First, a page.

Figure 6. Mean (blue line) and SD (shaded red area) during night-time hours (for a period starting 4 days before hospital discharge until 7 days after discharge) of (A) heart rate, (B) respiratory rate, and (C) skin temperature of all patients.
View this figure
Figure 7. Box plots showing median daily number of steps for the first 7 days after hospital discharge.
View this figure

Principal Findings

We investigated the feasibility of remote vital signs monitoring with a wireless patch sensor in patients after esophagectomy in the first week home after hospital discharge and assessed patient experiences. Each of the 20 patients who were monitored at home had a good recovery, and remotely observed vital signs trends did not directly alter clinical decision making, although it supported clinical judgments regarding the patients’ condition derived by the surgical team from the patient’s comments during the daily phone calls. In general, remote home monitoring was well perceived by patients and reported satisfaction scores and usability rates were very high. For the sensor used in this study, average data loss of vital signs measurements at home was 25%; both data loss and duration of data gaps varied considerably among patients. In this select group of patients recovering from major surgery, we observed a decrease in heart rate and an increase in number of steps during the first 7 days at home.

Strengths and Limitations

When interpreting the findings of this study, some limitations should be taken into account. Based on previous studies, we had anticipated a 10% readmission rate in patients after esophagectomy [9,17]. However, we observed only 1 event after discharge at home, and none of the 20 study participants were readmitted to the hospital. Only much larger studies can demonstrate how vital signs trend patterns vary among patients with and without clinical deterioration after hospital discharge. As a result, we were unable to determine whether observing vital signs trends remotely changed clinical decision making. However, we cannot entirely eliminate the possibility that patients who decided to participate in this study had a better baseline prognosis or that a Hawthorne effect—the awareness of being observed remotely and daily phone contact with the surgical team—had positively influenced study outcomes [18,19].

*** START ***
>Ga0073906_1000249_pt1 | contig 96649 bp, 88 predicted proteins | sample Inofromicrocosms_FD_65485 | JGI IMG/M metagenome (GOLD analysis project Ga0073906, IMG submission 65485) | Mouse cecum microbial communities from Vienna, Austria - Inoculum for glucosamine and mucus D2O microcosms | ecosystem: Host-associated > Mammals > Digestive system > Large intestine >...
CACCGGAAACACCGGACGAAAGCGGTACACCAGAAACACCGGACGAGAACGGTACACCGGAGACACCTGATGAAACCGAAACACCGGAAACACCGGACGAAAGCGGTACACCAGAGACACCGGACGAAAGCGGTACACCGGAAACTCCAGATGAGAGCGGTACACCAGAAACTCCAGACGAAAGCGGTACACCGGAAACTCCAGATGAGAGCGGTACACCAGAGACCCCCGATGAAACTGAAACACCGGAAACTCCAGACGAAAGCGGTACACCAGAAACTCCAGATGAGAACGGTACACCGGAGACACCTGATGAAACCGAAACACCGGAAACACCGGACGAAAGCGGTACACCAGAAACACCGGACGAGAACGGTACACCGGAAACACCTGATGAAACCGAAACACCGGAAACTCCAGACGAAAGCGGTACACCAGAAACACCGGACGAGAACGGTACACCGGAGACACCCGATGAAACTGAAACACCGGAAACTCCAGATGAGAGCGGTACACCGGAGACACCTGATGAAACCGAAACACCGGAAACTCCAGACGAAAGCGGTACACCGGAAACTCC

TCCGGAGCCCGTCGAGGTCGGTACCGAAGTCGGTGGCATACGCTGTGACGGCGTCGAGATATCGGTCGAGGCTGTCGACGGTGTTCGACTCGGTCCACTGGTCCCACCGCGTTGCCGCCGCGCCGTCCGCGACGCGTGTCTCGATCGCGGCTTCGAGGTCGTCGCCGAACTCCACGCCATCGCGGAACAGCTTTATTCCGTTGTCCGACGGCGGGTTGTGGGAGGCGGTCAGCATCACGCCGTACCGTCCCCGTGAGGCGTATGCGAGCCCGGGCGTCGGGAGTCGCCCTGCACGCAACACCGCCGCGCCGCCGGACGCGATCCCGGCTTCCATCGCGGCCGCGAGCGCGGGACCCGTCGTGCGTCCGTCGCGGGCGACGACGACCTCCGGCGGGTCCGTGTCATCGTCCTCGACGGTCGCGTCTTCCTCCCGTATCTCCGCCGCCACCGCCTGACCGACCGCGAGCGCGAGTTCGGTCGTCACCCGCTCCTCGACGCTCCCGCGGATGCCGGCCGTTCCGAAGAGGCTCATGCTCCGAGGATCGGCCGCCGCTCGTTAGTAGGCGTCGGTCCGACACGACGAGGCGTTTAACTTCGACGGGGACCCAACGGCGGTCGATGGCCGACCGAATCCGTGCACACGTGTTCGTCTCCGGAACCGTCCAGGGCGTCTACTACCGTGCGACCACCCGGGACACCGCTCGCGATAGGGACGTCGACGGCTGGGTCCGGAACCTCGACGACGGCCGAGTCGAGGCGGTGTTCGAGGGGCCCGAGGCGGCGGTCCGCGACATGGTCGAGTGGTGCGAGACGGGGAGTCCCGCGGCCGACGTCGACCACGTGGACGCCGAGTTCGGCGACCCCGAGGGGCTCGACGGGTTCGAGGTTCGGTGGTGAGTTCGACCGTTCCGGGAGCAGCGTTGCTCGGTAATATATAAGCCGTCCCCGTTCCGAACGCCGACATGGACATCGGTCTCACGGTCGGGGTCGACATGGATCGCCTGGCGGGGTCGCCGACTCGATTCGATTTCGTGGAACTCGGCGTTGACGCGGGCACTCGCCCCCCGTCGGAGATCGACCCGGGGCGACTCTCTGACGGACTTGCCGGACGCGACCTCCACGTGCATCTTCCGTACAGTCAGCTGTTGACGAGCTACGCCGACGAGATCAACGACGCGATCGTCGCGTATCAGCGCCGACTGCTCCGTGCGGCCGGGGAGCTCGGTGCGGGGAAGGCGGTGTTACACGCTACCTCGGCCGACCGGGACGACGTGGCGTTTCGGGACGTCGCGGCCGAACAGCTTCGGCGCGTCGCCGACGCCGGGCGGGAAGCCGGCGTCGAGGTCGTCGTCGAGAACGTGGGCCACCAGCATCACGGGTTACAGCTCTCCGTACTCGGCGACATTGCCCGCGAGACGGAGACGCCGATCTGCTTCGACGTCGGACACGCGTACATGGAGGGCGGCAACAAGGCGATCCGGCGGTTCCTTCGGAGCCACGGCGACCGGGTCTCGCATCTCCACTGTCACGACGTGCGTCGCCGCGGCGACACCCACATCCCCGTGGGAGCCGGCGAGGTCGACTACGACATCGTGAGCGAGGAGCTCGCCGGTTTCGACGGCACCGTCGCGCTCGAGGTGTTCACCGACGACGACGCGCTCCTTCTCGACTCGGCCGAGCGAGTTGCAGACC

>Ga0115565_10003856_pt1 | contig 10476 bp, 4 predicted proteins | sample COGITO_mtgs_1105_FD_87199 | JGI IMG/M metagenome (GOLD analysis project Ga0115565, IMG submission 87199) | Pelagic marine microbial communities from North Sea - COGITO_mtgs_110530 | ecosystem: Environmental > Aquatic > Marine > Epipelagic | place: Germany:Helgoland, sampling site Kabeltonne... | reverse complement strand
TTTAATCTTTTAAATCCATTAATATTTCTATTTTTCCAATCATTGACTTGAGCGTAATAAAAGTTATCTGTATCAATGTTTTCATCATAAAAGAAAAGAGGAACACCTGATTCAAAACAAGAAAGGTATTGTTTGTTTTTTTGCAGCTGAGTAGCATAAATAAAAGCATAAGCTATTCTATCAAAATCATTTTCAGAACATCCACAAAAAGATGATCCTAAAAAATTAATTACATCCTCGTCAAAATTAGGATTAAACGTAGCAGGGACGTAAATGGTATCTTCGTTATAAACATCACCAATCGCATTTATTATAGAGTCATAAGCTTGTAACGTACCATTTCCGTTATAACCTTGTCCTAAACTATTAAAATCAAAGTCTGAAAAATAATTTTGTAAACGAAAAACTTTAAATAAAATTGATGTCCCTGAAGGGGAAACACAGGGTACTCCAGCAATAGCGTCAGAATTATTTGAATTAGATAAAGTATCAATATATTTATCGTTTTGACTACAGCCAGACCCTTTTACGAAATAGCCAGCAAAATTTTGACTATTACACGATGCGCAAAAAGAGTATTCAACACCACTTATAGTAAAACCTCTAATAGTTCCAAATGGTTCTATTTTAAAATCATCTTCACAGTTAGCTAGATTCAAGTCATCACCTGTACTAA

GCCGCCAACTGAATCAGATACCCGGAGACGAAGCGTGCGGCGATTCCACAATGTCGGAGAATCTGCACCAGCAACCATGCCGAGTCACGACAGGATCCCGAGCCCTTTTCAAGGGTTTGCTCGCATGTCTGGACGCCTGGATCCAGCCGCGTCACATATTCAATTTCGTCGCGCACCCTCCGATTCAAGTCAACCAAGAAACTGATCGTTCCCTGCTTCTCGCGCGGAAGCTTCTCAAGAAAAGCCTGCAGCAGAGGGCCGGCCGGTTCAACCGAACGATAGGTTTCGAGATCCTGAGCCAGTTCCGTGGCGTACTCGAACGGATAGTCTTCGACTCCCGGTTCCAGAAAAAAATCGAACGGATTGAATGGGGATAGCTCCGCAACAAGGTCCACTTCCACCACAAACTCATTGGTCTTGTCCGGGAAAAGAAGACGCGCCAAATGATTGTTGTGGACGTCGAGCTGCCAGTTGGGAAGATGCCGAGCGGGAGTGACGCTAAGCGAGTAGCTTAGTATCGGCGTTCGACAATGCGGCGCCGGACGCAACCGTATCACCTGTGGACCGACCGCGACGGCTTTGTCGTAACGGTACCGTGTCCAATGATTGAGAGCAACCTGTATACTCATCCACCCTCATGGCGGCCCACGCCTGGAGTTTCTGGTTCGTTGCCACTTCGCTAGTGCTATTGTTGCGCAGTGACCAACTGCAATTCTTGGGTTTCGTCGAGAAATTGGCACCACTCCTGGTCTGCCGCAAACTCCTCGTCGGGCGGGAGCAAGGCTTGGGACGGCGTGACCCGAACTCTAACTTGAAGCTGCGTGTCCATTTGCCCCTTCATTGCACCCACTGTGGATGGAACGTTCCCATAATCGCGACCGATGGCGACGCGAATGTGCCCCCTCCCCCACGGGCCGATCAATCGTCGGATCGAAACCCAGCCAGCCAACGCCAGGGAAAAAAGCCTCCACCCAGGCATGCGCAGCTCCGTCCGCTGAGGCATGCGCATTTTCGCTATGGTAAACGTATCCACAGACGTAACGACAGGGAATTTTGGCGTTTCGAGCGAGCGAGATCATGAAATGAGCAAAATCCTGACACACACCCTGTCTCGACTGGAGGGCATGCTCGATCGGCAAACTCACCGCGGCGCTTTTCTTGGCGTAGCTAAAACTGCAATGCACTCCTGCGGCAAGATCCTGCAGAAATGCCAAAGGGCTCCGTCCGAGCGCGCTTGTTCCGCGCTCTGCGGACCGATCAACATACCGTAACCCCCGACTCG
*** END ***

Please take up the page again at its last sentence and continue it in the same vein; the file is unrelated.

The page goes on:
A second limitation was our inability to discern the causes of the positive patient experiences. Both the fact that the patient’s vital signs were remotely checked and their daily telephone contact with a surgical team member might have contributed. In any case, patients highly appreciated being remotely monitored at home and having daily contact with the team, and as a result, they felt more reassured. Studies have shown that structured telephone calls following discharge can reduce readmission rates in elderly patients [20]. Although these findings cannot be translated to the our study, it seems likely that the ability to communicate with a patient to verify the presence of any deteriorating symptoms, together with abnormal vital signs, may improve recognition of patient deterioration in the home setting.